General: Delaney co-sponsored last year’s Energy Innovation and Carbon Dividend Act (HR 7173), along with three other Democrats and three Republicans. The returning sponsors say they will re-introduce it in the new session. The bill, in its current form, calls for a $15-per-ton carbon tax, increasing $10 every year, until it reaches $100-per-ton, with much of the proceeds going to low- and middle-income families hit hardest by rising energy costs. The goal is a 40-percent reduction in greenhouse-gas emissions within 12 years of passage, and a 90-percent reduction by 2050.

Green New Deal: Supports

Paris Agreement: Supports

Price on Carbon: He supports a carbon tax, which makes sense given his sponsorship of HR 7173

Kirsten Gillibrand

General: Gillibrand has supported cap-and-trade  supported cap-and-trade since at least 2009 and has proposed but not yet introduced a  Keep it in the Ground Act, which would ban any new leases for gas or oil drilling on federal lands.

Green New Deal: Supports

Paris Agreement: Supports

Price on Carbon: She vociferously endorses a price on carbon, and is agnostic on whether it should be a tax or cap-and-trade.

Richard Ojeda

General: Ojeda is an Army vet and former West Virginia State Senator who acknowledges the reality of climate science but also says he wants to protect the coal sector.

Green New Deal: Not clear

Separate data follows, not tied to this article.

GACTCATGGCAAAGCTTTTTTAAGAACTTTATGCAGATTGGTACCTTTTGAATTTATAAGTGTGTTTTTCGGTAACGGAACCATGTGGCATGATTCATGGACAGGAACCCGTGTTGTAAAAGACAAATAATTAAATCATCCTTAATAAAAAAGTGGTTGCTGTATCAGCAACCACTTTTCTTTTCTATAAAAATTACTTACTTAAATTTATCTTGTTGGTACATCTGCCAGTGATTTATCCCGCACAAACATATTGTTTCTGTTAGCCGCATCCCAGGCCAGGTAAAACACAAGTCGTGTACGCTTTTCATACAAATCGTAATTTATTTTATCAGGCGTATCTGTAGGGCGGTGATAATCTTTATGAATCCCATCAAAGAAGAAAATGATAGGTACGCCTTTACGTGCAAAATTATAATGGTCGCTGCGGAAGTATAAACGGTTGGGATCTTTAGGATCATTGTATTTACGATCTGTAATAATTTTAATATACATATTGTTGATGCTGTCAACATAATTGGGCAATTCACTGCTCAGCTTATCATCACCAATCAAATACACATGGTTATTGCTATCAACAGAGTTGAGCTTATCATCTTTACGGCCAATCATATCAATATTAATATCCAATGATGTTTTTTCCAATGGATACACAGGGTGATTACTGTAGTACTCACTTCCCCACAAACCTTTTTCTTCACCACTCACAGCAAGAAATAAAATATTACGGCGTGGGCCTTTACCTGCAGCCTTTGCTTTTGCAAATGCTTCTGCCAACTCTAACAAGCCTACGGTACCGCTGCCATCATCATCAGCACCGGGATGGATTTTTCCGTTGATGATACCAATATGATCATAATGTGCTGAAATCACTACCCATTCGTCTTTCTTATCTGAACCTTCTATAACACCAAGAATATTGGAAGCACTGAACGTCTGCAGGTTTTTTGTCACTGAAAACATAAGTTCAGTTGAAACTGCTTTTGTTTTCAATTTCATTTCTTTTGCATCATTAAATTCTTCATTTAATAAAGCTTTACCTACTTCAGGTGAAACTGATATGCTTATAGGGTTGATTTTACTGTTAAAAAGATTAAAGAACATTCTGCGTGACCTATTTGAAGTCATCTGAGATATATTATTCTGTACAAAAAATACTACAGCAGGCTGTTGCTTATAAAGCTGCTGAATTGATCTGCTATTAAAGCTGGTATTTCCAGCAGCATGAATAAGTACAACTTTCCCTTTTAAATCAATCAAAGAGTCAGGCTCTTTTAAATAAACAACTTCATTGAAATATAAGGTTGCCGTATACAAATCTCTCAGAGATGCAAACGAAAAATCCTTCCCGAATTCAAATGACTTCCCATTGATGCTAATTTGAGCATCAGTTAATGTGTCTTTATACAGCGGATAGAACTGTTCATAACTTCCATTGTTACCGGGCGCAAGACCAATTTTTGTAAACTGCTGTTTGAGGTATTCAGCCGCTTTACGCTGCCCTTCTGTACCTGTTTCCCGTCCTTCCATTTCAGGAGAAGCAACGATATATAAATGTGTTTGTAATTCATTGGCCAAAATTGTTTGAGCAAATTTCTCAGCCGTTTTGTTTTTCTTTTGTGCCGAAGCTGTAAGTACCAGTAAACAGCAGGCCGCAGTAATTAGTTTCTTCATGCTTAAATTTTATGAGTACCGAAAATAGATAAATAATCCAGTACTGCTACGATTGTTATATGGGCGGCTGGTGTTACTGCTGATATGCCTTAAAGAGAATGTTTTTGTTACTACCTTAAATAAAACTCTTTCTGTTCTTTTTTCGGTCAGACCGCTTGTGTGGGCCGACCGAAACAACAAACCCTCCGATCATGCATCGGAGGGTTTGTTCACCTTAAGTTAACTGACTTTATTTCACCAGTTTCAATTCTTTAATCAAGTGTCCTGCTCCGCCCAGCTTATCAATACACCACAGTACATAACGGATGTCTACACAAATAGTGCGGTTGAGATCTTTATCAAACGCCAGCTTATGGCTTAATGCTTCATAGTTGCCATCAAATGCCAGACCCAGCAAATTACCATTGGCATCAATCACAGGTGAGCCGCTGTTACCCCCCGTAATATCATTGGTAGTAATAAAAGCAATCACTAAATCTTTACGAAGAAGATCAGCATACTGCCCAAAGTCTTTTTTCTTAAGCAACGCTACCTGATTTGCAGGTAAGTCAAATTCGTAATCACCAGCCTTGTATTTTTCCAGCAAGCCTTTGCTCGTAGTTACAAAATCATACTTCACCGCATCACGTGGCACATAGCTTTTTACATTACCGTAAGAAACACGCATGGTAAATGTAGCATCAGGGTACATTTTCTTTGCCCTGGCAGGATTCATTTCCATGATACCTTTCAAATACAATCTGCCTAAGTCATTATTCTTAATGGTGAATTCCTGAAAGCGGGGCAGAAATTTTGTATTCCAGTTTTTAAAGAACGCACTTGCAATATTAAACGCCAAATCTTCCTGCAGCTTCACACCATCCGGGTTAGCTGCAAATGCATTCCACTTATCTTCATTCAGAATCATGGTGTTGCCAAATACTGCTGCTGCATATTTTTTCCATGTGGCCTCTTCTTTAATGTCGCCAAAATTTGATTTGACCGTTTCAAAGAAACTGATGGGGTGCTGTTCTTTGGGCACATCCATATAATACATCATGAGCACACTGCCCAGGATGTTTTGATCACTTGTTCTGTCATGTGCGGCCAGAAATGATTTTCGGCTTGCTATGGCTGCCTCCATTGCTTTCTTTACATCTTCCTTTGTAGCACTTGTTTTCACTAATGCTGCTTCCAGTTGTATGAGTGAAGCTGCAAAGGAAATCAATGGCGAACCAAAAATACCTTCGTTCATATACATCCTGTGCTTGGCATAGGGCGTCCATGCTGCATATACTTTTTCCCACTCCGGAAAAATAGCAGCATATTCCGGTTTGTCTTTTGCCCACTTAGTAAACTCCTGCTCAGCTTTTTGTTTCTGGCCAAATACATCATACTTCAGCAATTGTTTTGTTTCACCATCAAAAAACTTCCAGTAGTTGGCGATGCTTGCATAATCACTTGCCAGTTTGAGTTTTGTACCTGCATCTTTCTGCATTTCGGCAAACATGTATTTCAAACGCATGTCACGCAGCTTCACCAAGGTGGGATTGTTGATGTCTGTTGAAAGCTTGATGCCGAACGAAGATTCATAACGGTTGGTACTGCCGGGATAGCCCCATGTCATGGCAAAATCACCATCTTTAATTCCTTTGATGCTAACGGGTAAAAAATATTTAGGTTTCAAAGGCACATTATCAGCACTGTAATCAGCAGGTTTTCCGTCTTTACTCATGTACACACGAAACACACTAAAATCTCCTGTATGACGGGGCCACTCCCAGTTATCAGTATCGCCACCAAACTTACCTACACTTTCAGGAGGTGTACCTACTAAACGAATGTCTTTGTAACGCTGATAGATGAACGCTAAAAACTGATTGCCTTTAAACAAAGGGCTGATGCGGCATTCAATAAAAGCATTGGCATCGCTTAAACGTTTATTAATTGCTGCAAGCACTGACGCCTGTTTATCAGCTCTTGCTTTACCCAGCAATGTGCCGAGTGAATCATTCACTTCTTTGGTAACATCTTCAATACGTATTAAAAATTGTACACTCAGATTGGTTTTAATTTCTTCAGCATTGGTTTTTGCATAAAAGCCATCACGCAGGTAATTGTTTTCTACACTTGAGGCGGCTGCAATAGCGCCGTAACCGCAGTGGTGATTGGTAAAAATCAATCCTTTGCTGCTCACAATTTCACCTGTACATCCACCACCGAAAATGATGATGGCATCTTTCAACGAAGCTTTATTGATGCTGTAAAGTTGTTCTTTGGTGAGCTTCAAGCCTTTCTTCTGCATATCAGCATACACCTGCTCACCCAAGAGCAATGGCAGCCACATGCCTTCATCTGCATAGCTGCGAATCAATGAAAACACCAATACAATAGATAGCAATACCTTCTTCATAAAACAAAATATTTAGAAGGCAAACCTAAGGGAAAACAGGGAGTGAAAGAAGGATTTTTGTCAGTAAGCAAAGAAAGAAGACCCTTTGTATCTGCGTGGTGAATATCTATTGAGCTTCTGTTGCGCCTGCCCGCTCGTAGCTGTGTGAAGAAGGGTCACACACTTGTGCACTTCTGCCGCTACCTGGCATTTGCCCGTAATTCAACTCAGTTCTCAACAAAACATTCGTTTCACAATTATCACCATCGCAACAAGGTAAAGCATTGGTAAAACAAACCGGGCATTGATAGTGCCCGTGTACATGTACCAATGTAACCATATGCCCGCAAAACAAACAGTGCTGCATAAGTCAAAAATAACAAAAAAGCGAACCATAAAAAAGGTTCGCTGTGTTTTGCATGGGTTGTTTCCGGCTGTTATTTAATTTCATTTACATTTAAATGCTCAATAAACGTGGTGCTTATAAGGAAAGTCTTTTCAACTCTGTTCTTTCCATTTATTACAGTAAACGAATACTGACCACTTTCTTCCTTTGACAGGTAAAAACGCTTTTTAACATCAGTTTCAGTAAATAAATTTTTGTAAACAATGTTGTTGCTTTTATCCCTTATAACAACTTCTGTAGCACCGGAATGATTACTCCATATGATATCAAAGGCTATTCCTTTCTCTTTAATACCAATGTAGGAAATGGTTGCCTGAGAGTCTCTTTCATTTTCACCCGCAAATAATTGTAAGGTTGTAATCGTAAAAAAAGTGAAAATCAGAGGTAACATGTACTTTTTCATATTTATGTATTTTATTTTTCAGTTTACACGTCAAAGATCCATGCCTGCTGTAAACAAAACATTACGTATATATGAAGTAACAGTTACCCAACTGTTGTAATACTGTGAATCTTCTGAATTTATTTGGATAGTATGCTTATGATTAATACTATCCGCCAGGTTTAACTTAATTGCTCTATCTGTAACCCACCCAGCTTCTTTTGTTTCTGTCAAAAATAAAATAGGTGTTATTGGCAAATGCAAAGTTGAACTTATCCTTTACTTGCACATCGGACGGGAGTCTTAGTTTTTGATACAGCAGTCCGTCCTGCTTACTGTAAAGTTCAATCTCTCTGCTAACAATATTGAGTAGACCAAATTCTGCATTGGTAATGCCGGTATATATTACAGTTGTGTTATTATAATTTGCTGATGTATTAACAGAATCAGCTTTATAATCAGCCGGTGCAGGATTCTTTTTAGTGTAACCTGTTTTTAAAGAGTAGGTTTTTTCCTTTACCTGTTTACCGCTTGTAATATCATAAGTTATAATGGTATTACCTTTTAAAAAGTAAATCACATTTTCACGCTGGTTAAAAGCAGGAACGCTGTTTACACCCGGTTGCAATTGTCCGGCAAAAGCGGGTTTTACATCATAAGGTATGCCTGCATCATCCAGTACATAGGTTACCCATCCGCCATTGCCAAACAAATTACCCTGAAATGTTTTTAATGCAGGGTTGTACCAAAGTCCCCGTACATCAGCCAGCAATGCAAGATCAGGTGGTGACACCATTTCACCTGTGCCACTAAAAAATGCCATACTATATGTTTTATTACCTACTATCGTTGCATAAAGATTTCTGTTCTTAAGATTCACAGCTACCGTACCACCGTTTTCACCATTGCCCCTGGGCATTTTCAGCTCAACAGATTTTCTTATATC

Paris Agreement: Not clear

Price on Carbon: Not clear

Kamala Harris

General: Harris investigated Exxon Mobil for hiding climate risks from shareholders, and she’s earned a 100 percent score from the League of Conservation Voters.

Green New Deal: Supports

Paris Agreement: Supports

Price on Carbon: Not clear

Tulsi Gabbard

General: Gabbard introduced the OFF Fuels for a Better Future Act, which would immediately eliminate subsidies for fossil fuels and use the savings to subsidize a transition to 100 percent renewables by 2035.

Green New Deal: Supports

Paris Agreement: Supports

Price on Carbon: Has expressed support, but it’s not yet clear in what form Not clear

Julian Castro

General: As Secretary of Housing and Urban Development, he oversaw programs designed to improve climate resilience, and as Mayor of San Antonio he encouraged companies to voluntarily embrace sustainable practices.

Green New Deal: Not clear

Paris Agreement: Supports

Price on Carbon: Not clear

Pete Buttigieg

General: Buttigieg has vociferously criticized the Trump administration’s recalcitrance on climate issues, but he just joined the race, and his policies are not yet clear.

Green New Deal: No public comments yet

Paris Agreement: Supports

Price on Carbon: No public comments

Andrew Yang

General: A tech entrepreneur, Yang puts a strong emphasis and developing new technologies,  and advocates the creation of a Global Geoengineering Institute and invite international participation

Green New Deal: No public comments yet

Paris Agreement: Supports

Price on Carbon: He advocates a “tax on emissions that will fund health care initiatives and research for respiratory diseases that are a direct result of these emissions.” The wording indicates a tax on both greenhouse-gas emissions and other pollutants, given the emphasis on respiratory illnesses.

This post appeared first on Ecosystem Marketplace.